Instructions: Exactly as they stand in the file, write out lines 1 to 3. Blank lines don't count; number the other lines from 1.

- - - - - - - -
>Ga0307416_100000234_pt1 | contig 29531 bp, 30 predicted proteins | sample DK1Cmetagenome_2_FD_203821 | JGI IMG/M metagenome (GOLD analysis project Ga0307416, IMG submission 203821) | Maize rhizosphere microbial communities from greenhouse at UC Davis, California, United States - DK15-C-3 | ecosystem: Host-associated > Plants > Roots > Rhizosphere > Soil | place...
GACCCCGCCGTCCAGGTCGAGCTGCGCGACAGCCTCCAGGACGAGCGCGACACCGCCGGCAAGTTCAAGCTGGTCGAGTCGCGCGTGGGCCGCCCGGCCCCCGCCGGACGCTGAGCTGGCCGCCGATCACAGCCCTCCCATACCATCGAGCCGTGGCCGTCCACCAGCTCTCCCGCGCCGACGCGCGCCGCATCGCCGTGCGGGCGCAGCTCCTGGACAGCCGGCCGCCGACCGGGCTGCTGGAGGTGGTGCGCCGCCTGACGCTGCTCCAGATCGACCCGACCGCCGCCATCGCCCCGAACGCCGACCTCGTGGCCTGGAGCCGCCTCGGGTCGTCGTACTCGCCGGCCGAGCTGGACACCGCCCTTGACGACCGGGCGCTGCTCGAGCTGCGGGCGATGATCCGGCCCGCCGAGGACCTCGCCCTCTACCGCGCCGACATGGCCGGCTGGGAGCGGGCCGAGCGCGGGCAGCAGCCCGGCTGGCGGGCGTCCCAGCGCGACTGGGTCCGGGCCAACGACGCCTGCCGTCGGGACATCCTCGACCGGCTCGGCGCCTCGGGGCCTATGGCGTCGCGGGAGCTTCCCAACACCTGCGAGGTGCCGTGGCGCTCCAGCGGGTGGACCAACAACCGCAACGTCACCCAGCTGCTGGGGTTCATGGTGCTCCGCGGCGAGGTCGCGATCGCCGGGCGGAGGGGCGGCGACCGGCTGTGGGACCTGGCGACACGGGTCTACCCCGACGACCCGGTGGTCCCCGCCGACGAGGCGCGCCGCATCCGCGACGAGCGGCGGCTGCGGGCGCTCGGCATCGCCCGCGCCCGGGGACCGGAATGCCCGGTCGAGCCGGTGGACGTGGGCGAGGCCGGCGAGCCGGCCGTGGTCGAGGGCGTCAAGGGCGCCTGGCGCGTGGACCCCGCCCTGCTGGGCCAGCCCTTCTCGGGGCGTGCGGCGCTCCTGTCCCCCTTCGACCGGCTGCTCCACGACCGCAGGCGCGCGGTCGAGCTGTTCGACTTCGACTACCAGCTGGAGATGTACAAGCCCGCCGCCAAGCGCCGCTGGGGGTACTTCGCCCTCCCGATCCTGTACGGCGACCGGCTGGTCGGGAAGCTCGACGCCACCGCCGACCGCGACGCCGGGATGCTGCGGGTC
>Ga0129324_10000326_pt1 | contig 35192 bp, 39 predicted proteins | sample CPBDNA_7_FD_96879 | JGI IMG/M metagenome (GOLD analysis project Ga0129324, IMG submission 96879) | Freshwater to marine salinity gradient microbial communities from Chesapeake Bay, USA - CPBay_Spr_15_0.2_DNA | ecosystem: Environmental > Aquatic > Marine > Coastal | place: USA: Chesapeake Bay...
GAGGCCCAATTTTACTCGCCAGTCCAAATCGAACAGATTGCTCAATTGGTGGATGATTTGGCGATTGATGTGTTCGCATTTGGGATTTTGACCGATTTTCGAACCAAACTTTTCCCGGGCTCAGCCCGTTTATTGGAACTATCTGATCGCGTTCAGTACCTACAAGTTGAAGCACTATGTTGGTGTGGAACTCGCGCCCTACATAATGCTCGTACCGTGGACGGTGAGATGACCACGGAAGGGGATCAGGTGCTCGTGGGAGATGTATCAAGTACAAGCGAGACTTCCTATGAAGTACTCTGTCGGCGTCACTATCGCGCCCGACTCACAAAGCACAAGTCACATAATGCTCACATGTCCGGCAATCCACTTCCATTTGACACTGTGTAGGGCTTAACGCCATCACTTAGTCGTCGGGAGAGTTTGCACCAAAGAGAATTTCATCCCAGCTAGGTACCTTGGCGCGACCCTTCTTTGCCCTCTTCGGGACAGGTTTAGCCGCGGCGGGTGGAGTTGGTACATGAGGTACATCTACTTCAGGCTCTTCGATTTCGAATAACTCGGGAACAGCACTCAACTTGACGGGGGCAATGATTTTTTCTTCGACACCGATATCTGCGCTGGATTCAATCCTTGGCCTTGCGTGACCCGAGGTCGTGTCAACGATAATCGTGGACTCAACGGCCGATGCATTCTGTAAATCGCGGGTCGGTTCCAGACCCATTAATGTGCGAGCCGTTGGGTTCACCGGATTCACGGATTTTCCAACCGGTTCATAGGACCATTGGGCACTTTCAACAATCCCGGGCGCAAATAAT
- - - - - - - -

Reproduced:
>Ga0307416_100000234_pt1 | contig 29531 bp, 30 predicted proteins | sample DK1Cmetagenome_2_FD_203821 | JGI IMG/M metagenome (GOLD analysis project Ga0307416, IMG submission 203821) | Maize rhizosphere microbial communities from greenhouse at UC Davis, California, United States - DK15-C-3 | ecosystem: Host-associated > Plants > Roots > Rhizosphere > Soil | place...
GACCCCGCCGTCCAGGTCGAGCTGCGCGACAGCCTCCAGGACGAGCGCGACACCGCCGGCAAGTTCAAGCTGGTCGAGTCGCGCGTGGGCCGCCCGGCCCCCGCCGGACGCTGAGCTGGCCGCCGATCACAGCCCTCCCATACCATCGAGCCGTGGCCGTCCACCAGCTCTCCCGCGCCGACGCGCGCCGCATCGCCGTGCGGGCGCAGCTCCTGGACAGCCGGCCGCCGACCGGGCTGCTGGAGGTGGTGCGCCGCCTGACGCTGCTCCAGATCGACCCGACCGCCGCCATCGCCCCGAACGCCGACCTCGTGGCCTGGAGCCGCCTCGGGTCGTCGTACTCGCCGGCCGAGCTGGACACCGCCCTTGACGACCGGGCGCTGCTCGAGCTGCGGGCGATGATCCGGCCCGCCGAGGACCTCGCCCTCTACCGCGCCGACATGGCCGGCTGGGAGCGGGCCGAGCGCGGGCAGCAGCCCGGCTGGCGGGCGTCCCAGCGCGACTGGGTCCGGGCCAACGACGCCTGCCGTCGGGACATCCTCGACCGGCTCGGCGCCTCGGGGCCTATGGCGTCGCGGGAGCTTCCCAACACCTGCGAGGTGCCGTGGCGCTCCAGCGGGTGGACCAACAACCGCAACGTCACCCAGCTGCTGGGGTTCATGGTGCTCCGCGGCGAGGTCGCGATCGCCGGGCGGAGGGGCGGCGACCGGCTGTGGGACCTGGCGACACGGGTCTACCCCGACGACCCGGTGGTCCCCGCCGACGAGGCGCGCCGCATCCGCGACGAGCGGCGGCTGCGGGCGCTCGGCATCGCCCGCGCCCGGGGACCGGAATGCCCGGTCGAGCCGGTGGACGTGGGCGAGGCCGGCGAGCCGGCCGTGGTCGAGGGCGTCAAGGGCGCCTGGCGCGTGGACCCCGCCCTGCTGGGCCAGCCCTTCTCGGGGCGTGCGGCGCTCCTGTCCCCCTTCGACCGGCTGCTCCACGACCGCAGGCGCGCGGTCGAGCTGTTCGACTTCGACTACCAGCTGGAGATGTACAAGCCCGCCGCCAAGCGCCGCTGGGGGTACTTCGCCCTCCCGATCCTGTACGGCGACCGGCTGGTCGGGAAGCTCGACGCCACCGCCGACCGCGACGCCGGGATGCTGCGGGTC
>Ga0129324_10000326_pt1 | contig 35192 bp, 39 predicted proteins | sample CPBDNA_7_FD_96879 | JGI IMG/M metagenome (GOLD analysis project Ga0129324, IMG submission 96879) | Freshwater to marine salinity gradient microbial communities from Chesapeake Bay, USA - CPBay_Spr_15_0.2_DNA | ecosystem: Environmental > Aquatic > Marine > Coastal | place: USA: Chesapeake Bay...